opportunity to work with local scientists and engineers as well as college faculty. We created the STEM Teaching Academy in response to the strong demand for local, meaningful STEM professional development opportunities.”
In addition to its offerings on campus, HCC saw an opportunity with BRAC to create something that would address the unique skill set requirements of today’s military and the defense contractors that serve them. Just inside the gate on Aberdeen Proving Ground, HCC opened the Performance Training Center, a state-of-art computer lab and classroom offering information technology certification programs as well as soft skill courses in project management, leadership and team building. This convenient location and the customization offered by HCC allows personnel already here and in jobs to get the training they need to keep up with advances in their fields and remain competitive.
For more information on all the programs offered through Harford Community College visit Harford.edu.
Northeastern Maryland Technology Council
The Northeastern Maryland Technology Council (NMTC) is a local technology association that connects members to decision makers in industry, government, technology and academics across Pennsylvania, Delaware, Northeastern Maryland and Greater Baltimore. One of NMTC’s four focus areas is “championing STEM education in grades K-12.” NMTC, led by Executive Director John Casner, is co-sponsoring the STEM Summit, a series of facilitated meetings with representation from the member groups. APG, represented by Gary Martin from RDECOM, is the other co-sponsor. Together, with over 100 confirmed participants, they are discussing strategies, inventorying resources and encouraging collaboration for STEM activities in the region.
Initial meetings have been successful in identifying gaps and opportunities that have enabled the group to form four subgroups that will develop a plan for its particular area of emphasis – students, teachers, STEM content and strategic communications. Three meetings have convened so far.
Visit the NMTC website NMTC.org for information on upcoming events.
Communications-Electronics Research, Development & Engineering Center (CERDEC)
Relocating to APG from Fort Monmouth as part of BRAC, CERDEC serves as the Army’s information technology and integrated systems research, development and engineering center. Although new to the area, their outreach office immediately focused on promoting STEM activities. This summer, as they did last year, CERDEC will present its Math and Science Summer Camp designed to enhance the interest in science, math, engineering and technology for students in grades 5 through 10. CERDEC personnel volunteer as presenters and judges at the Maryland Junior Science and Humanities Symposium, part of the Innovative STEM Conference held at Morgan State University each year. They also act as “cyber guides” and judges on the CERDEC/RDECOM sponsored eCYBERMISSION program, a free, web-based science, technology, engineering and math competition for students in grades 6 through 9.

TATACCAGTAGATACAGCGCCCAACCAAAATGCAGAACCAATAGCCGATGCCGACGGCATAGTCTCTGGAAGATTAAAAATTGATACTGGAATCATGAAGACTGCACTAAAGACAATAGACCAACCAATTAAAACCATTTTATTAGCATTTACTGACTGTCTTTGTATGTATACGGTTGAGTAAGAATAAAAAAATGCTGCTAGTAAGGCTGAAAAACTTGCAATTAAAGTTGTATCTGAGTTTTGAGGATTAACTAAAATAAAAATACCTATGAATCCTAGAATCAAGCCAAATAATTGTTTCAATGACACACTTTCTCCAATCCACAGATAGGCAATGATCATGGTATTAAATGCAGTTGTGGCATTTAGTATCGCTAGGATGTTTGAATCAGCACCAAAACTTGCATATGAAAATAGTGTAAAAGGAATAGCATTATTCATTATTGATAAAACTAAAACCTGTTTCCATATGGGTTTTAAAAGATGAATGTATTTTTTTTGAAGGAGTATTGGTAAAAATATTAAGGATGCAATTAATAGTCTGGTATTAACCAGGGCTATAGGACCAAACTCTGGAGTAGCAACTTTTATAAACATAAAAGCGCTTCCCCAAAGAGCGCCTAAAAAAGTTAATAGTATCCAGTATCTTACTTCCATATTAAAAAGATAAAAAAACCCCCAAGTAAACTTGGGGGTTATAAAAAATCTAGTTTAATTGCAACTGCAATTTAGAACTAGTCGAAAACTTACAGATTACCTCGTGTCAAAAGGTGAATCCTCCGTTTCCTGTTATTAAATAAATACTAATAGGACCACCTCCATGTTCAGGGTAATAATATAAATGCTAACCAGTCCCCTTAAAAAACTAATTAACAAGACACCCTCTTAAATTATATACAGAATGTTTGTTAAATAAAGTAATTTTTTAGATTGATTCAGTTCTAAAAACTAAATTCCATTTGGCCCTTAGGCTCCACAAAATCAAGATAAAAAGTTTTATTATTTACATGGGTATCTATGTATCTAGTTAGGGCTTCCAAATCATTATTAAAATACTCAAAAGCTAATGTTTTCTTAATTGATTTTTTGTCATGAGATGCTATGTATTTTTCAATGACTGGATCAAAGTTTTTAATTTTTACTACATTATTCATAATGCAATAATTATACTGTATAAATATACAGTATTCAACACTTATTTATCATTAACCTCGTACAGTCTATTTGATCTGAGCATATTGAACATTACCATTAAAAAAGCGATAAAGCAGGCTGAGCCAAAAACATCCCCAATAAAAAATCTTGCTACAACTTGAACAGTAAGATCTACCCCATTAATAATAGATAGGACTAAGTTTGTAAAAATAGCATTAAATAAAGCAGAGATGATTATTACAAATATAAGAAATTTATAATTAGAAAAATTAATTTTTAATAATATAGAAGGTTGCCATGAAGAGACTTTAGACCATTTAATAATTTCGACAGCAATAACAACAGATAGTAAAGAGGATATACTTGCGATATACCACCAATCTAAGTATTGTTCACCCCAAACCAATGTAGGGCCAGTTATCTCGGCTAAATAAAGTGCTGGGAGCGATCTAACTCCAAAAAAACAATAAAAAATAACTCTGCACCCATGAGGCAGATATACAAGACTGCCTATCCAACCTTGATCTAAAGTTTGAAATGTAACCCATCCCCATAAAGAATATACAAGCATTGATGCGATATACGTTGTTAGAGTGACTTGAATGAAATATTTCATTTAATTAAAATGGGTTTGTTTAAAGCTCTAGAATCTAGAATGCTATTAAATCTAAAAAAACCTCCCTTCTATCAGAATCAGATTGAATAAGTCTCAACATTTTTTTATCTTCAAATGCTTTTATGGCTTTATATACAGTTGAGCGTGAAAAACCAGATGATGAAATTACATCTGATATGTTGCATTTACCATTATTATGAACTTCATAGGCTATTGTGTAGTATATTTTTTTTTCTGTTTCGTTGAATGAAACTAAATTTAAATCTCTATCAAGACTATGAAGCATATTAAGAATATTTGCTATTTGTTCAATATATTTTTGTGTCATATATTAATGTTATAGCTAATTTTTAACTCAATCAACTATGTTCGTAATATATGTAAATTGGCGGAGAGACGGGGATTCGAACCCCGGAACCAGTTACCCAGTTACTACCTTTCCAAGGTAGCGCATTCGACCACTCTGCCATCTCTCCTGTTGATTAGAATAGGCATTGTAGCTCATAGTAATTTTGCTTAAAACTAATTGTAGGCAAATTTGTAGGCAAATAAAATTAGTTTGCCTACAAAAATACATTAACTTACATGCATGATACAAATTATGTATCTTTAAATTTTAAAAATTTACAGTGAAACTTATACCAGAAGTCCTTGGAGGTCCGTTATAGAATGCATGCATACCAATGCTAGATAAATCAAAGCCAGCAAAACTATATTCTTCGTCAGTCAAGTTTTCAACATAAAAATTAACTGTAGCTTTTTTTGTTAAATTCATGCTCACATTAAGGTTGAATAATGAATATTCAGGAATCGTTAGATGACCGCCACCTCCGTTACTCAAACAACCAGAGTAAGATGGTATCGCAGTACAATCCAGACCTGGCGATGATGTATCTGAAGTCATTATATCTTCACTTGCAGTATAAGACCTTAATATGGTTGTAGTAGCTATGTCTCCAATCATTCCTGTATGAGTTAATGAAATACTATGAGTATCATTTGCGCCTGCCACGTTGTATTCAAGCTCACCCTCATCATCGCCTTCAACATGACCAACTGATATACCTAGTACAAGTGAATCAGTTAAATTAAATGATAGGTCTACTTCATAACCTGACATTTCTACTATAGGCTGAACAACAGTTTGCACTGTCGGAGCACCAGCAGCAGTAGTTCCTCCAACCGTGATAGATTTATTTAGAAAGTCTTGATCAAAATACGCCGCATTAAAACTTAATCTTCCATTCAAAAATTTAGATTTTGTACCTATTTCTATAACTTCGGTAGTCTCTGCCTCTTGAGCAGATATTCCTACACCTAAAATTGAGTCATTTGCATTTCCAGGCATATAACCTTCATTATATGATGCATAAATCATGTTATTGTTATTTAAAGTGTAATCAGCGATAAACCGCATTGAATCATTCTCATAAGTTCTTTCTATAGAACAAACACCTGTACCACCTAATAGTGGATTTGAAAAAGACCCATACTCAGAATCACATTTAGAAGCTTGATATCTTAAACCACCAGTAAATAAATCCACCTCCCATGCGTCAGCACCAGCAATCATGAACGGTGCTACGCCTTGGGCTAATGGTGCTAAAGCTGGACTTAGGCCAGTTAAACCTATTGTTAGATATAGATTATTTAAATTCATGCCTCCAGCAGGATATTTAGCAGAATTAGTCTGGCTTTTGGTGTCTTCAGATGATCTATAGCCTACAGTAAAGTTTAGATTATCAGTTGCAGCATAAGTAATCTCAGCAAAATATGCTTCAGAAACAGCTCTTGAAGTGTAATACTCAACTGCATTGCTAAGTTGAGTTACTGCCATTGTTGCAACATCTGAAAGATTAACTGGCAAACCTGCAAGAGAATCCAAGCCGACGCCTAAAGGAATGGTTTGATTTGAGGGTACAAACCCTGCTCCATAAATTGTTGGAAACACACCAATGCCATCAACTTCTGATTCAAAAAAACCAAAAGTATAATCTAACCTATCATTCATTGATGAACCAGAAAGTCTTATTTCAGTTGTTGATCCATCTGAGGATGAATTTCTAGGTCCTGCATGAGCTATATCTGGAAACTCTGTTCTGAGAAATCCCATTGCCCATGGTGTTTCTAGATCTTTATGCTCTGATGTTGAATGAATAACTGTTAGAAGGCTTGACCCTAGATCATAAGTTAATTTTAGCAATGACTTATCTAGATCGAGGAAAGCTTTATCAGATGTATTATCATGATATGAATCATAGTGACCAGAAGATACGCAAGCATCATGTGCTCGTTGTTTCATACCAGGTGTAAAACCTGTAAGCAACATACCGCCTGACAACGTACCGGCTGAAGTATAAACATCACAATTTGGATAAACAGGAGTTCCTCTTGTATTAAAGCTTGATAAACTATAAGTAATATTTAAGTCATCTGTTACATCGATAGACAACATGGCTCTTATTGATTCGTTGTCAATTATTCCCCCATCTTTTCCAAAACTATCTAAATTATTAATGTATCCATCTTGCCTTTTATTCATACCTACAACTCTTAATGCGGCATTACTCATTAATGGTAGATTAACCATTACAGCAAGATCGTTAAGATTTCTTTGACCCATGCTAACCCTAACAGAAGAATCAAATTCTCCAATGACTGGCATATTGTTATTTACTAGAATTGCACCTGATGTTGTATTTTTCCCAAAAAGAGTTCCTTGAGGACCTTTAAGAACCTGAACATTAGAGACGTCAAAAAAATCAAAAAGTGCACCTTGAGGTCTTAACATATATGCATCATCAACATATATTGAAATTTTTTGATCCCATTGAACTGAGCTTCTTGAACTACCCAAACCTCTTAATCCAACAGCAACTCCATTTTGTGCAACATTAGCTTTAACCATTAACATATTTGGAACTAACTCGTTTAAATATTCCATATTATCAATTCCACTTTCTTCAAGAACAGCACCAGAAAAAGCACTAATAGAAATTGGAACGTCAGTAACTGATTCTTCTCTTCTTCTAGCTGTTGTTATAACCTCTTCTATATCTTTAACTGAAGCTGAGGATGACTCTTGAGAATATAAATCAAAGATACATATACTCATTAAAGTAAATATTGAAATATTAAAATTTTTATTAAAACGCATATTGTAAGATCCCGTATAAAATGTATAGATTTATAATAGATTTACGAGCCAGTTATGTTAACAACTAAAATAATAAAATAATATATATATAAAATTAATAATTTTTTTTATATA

For more information, visit www.facebook.com/CERDEC.
Edgewood Chemical Biological Center (ECBC)
Located in the Edgewood area of APG, The U.S. Army Edgewood Chemical Biological Center (ECBC) is the country’s premier facility for research and development of non-medical chemical and biological defense. It routinely hires scientists with specialties in biology, chemistry, biochemistry, physics and microbiology, and engineers with concentrations in electrical, electronic, mechanical, computer, industrial and chemical studies. Given the importance of a highly trained and skilled scientific workforce to maintain their defense and counter-defense goals, ECBC’s outreach program goes beyond public relations and community goodwill. So serious is their commitment to support and shape a strong STEM workforce that they have signed partnership agreements with both Harford and Cecil County Public Schools outlining expectations. Dedicated ECBC employees who are passionate about their mission and who volunteer their time and expertise execute the Center’s outreach programs to excite students and teachers throughout the region.
“Thanks to the Center’s talented scientists and engineers who continuously strive to make a difference in the community, we have been able to successfully address local STEM needs,” says Mary Doak, the Center’s community and educational outreach program manager. “Furthermore, we have very close relationships with educators and administrators in our community and have made it a priority to listen to their voices.”
Earlier this year, ECBC scientists provided hands on activities and exhibits at STEM Night held at Youth Benefit Elementary School in Harford County. Along with fellow scientists from U.S. Army Research Laboratory (ARL), they built mini robots, conducted experiments and provided a peek into the world of science for over 600 students and parents in attendance. Youth Benefit plans to hold the event annually and hopes it serves as a model to other area schools.